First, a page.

Becoming a gardener was never Laura McIntyre's plan A, or even her plan B.
Although the Kāpiti Coast resident’s grandmother had a garden that featured in garden tours, and her mother worked at a plant nursery, Laura seemed to have missed out on the green finger gene.
“I wasn’t interested. I’d put a plant in the ground and wonder why it wouldn’t grow,” says Laura who homeschools her three children Millie (7), Grayson (5) and three year-old Henry. But in April 2020, as lockdowns swept through the world and supermarket shelves emptied, Laura and her husband Sam, who previously owned a real estate franchise, worried they were too dependent on others for their food.
“Relying on supermarkets for our food seemed too risky. We wanted to grow as much of our own produce as we could, and at the same time teach our kids where their food comes from.”
Although their Raumati Beach home didn’t have an ample garden, Laura realised she could rip up the 150sqm paved driveway and plant a veggie garden.
The couple were, she admits, “starting from zero knowledge base”. Thankfully a landscaper friend stepped in to guide them through the process.
In came a digger to build up the compacted soil. The couple bought six chickens and many kilos of mulch and organic compost to help with soil creation. Their friend created a planting guide and five months after their initial idea, the couple started planting raised beds.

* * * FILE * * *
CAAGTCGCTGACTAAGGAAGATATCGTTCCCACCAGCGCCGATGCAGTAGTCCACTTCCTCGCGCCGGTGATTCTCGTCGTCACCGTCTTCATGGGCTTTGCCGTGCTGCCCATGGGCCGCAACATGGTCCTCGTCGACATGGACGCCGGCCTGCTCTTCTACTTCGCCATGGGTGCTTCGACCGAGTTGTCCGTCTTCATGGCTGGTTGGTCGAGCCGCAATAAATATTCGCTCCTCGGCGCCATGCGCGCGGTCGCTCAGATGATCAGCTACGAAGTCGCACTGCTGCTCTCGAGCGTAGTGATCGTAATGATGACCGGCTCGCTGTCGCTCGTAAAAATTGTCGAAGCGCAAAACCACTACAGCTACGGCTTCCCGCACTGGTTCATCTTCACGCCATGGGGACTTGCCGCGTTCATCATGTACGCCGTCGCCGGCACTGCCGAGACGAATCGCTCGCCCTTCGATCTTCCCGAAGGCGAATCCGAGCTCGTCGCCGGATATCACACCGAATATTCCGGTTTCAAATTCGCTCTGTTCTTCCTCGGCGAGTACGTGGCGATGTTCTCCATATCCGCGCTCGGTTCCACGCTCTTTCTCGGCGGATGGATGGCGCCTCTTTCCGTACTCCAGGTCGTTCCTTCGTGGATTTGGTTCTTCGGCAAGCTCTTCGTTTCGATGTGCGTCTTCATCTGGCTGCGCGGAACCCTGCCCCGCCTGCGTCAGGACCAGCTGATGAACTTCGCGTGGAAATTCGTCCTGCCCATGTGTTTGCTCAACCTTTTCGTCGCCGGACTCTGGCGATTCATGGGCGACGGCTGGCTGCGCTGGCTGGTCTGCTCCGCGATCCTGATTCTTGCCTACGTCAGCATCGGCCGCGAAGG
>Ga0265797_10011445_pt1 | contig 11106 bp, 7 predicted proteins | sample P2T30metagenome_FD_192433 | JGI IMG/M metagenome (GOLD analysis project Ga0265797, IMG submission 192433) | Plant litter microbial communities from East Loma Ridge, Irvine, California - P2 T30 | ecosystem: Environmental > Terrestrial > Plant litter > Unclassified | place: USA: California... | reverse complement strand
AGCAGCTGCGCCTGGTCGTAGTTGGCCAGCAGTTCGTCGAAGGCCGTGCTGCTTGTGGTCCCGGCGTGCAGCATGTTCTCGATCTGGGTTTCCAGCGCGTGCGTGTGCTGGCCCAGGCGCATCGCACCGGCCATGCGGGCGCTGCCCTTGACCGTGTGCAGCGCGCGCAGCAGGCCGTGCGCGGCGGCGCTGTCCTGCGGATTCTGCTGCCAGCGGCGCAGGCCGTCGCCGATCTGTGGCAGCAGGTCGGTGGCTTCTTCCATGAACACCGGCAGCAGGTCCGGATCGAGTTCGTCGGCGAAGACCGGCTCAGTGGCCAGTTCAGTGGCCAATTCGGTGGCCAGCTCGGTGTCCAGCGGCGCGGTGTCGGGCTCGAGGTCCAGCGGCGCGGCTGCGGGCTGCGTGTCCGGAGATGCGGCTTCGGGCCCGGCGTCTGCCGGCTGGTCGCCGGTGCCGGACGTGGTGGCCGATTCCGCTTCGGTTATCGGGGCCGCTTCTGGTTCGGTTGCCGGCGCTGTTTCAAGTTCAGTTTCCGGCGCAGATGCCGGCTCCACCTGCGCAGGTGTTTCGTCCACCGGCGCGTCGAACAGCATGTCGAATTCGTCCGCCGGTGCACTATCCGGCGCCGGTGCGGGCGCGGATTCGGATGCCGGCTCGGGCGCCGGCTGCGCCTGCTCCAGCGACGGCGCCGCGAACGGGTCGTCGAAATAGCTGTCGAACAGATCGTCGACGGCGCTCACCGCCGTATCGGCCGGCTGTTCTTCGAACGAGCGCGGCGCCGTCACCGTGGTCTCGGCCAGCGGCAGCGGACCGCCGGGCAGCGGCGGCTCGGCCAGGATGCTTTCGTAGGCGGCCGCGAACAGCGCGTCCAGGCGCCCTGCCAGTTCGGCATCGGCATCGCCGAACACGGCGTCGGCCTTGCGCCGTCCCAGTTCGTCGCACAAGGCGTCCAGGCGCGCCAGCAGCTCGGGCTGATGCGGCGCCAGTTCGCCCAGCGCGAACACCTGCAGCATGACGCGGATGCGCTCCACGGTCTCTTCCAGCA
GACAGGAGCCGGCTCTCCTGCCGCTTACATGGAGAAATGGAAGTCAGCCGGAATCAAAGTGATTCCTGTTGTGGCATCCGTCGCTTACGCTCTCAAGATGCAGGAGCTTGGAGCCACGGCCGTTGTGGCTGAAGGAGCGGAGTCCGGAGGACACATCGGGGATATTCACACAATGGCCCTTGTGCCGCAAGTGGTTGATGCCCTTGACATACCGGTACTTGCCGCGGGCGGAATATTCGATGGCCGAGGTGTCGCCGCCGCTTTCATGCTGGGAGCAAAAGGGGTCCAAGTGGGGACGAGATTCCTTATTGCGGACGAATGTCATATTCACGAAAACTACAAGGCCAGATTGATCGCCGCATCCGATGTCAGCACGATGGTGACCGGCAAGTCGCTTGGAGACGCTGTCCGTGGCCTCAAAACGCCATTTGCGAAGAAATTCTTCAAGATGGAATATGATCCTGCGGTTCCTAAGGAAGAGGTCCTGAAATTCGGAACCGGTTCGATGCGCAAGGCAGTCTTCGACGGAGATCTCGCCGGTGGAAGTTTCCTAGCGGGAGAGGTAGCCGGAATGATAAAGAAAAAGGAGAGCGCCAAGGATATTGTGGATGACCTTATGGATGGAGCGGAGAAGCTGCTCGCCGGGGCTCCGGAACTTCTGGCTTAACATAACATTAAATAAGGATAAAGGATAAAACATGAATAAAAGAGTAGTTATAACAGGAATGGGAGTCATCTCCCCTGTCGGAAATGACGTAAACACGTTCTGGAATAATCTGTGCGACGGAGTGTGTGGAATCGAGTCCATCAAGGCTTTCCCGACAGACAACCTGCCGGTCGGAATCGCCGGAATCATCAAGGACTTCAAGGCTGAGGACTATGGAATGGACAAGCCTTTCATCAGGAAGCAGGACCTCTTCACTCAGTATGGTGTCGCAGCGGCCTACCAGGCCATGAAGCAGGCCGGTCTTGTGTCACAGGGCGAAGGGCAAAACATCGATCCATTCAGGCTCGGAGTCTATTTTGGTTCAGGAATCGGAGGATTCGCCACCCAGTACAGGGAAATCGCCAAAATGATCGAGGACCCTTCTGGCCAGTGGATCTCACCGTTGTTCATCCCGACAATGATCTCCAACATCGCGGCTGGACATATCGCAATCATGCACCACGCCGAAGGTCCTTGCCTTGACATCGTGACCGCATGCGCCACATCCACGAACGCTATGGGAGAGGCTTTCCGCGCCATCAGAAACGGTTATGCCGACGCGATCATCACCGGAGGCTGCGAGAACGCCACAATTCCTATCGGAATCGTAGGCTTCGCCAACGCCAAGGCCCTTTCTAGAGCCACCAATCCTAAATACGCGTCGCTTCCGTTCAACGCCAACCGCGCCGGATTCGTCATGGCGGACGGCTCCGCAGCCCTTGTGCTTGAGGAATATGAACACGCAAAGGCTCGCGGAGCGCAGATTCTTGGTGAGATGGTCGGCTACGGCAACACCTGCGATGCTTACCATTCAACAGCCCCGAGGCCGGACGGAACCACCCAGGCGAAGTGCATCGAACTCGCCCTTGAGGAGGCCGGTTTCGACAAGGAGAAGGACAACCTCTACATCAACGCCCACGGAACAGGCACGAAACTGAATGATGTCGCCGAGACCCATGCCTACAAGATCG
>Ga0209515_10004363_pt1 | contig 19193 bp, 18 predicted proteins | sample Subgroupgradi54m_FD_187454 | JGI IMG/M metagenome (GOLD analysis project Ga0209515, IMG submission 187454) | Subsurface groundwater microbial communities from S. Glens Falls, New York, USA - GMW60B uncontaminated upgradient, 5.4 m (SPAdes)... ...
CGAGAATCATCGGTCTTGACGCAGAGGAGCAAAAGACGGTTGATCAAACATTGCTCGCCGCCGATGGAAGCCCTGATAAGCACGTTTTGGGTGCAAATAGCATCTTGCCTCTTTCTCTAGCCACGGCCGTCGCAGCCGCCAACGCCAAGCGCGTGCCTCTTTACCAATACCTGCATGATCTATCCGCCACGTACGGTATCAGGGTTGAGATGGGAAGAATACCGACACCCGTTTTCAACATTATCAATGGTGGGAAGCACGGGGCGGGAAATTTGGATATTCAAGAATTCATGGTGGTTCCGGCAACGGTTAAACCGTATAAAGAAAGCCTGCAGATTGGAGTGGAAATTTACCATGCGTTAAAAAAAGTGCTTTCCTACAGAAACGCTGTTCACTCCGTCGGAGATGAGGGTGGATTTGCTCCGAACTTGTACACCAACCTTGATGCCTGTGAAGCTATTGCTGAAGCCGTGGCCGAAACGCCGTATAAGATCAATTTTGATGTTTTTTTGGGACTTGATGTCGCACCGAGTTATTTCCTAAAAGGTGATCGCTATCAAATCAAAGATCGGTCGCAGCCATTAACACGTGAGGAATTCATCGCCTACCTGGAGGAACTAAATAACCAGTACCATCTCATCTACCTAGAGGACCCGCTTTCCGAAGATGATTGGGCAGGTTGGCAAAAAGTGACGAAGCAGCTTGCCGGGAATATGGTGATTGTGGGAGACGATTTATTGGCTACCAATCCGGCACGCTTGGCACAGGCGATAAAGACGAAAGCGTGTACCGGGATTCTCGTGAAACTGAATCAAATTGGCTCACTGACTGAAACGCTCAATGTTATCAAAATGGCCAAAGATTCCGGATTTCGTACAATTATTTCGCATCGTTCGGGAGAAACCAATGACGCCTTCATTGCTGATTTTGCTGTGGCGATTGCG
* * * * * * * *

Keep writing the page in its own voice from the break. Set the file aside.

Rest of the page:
“The idea was for an edible food forest which included lots of fruit trees with herbs and vegetables underneath. It’s all about companion planting, so trees succession planting. So, for example, when one plum tree stops fruiting the other tree starts. It means that we’re not overwhelmed with produce.”
Their planting included plum, nectarine, feijoa, orange, lemon, pear, apple and guava trees, along with passionfruit and blackberry vines. Underneath, they planted vegetables such as leeks, broccoli, carrots and spinach as well as herbs and edible flowers.
Not surprisingly, the couple is firmly in the organic lane, using no sprays and doing things like scattering crushed egg shells around the garden to prevent snails devouring their crops.
Two years on and their garden is flourishing, so much so that Laura has taught herself how to preserve the bounty. “I now bottle as much produce as possible, as well as giving excess to family and friends.”
A bonus has been getting her husband and children involved in the garden and, she says, they are now as keen as she is to grow their own food.
“The kids enjoy helping out in the garden and we love the fact that we only have to do an online supermarket order once a month for things like cheese and flour.”
Although Covid was a major cause of the pivot, Laura believes her family would have gone down this route eventually. “But we might not have got there for a few more years. Having time in lockdown to worry about our food supply and wonder why we couldn’t provide our own food definitely sped up the process. Our lives are now simpler and more fulfilling and we spend more time together as a family connecting with nature.
“Lockdown made us realise that as humans we spend so much time working to save money to buy things that save us time, when instead we can spend time doing the things we really want.”
Reported by Sharon Stephenson for our Autumn 2022 issue